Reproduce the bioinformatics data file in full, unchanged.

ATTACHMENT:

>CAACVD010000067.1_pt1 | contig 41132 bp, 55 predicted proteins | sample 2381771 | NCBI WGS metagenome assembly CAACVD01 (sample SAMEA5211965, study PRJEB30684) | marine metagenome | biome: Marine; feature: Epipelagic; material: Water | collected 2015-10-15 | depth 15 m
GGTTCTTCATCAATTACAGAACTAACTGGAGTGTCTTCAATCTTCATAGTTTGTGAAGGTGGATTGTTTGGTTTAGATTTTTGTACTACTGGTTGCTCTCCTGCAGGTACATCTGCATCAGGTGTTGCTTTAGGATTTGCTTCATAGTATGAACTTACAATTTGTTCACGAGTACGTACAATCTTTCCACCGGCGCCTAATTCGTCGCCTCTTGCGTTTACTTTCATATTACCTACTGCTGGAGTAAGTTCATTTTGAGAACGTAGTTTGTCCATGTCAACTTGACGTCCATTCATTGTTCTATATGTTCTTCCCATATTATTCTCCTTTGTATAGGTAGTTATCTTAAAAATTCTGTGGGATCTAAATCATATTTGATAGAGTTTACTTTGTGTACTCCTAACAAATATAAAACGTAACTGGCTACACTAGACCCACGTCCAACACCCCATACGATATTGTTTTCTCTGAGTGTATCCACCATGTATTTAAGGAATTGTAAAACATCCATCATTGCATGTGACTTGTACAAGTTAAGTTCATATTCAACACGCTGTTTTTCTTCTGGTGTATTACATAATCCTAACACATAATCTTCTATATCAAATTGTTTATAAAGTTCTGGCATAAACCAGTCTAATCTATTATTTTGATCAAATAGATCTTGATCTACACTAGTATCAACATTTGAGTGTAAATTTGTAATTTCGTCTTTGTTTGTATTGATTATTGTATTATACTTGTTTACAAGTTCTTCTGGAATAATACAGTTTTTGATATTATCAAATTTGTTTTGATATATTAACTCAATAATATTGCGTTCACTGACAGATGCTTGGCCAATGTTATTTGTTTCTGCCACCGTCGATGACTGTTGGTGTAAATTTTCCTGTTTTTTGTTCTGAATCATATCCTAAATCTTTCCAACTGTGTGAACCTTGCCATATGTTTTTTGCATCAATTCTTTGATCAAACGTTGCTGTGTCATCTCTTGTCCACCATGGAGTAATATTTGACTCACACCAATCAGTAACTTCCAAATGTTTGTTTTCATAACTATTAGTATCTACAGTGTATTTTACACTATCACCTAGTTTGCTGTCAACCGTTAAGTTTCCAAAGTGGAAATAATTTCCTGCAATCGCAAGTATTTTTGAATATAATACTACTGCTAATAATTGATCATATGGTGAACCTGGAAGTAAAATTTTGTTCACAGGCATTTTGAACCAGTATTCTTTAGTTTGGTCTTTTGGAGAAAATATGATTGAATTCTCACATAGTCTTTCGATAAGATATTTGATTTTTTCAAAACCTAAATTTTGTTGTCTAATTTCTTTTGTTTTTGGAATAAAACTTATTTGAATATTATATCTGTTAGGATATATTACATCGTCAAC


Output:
>CAACVD010000067.1_pt1 | contig 41132 bp, 55 predicted proteins | sample 2381771 | NCBI WGS metagenome assembly CAACVD01 (sample SAMEA5211965, study PRJEB30684) | marine metagenome | biome: Marine; feature: Epipelagic; material: Water | collected 2015-10-15 | depth 15 m
GGTTCTTCATCAATTACAGAACTAACTGGAGTGTCTTCAATCTTCATAGTTTGTGAAGGTGGATTGTTTGGTTTAGATTTTTGTACTACTGGTTGCTCTCCTGCAGGTACATCTGCATCAGGTGTTGCTTTAGGATTTGCTTCATAGTATGAACTTACAATTTGTTCACGAGTACGTACAATCTTTCCACCGGCGCCTAATTCGTCGCCTCTTGCGTTTACTTTCATATTACCTACTGCTGGAGTAAGTTCATTTTGAGAACGTAGTTTGTCCATGTCAACTTGACGTCCATTCATTGTTCTATATGTTCTTCCCATATTATTCTCCTTTGTATAGGTAGTTATCTTAAAAATTCTGTGGGATCTAAATCATATTTGATAGAGTTTACTTTGTGTACTCCTAACAAATATAAAACGTAACTGGCTACACTAGACCCACGTCCAACACCCCATACGATATTGTTTTCTCTGAGTGTATCCACCATGTATTTAAGGAATTGTAAAACATCCATCATTGCATGTGACTTGTACAAGTTAAGTTCATATTCAACACGCTGTTTTTCTTCTGGTGTATTACATAATCCTAACACATAATCTTCTATATCAAATTGTTTATAAAGTTCTGGCATAAACCAGTCTAATCTATTATTTTGATCAAATAGATCTTGATCTACACTAGTATCAACATTTGAGTGTAAATTTGTAATTTCGTCTTTGTTTGTATTGATTATTGTATTATACTTGTTTACAAGTTCTTCTGGAATAATACAGTTTTTGATATTATCAAATTTGTTTTGATATATTAACTCAATAATATTGCGTTCACTGACAGATGCTTGGCCAATGTTATTTGTTTCTGCCACCGTCGATGACTGTTGGTGTAAATTTTCCTGTTTTTTGTTCTGAATCATATCCTAAATCTTTCCAACTGTGTGAACCTTGCCATATGTTTTTTGCATCAATTCTTTGATCAAACGTTGCTGTGTCATCTCTTGTCCACCATGGAGTAATATTTGACTCACACCAATCAGTAACTTCCAAATGTTTGTTTTCATAACTATTAGTATCTACAGTGTATTTTACACTATCACCTAGTTTGCTGTCAACCGTTAAGTTTCCAAAGTGGAAATAATTTCCTGCAATCGCAAGTATTTTTGAATATAATACTACTGCTAATAATTGATCATATGGTGAACCTGGAAGTAAAATTTTGTTCACAGGCATTTTGAACCAGTATTCTTTAGTTTGGTCTTTTGGAGAAAATATGATTGAATTCTCACATAGTCTTTCGATAAGATATTTGATTTTTTCAAAACCTAAATTTTGTTGTCTAATTTCTTTTGTTTTTGGAATAAAACTTATTTGAATATTATATCTGTTAGGATATATTACATCGTCAAC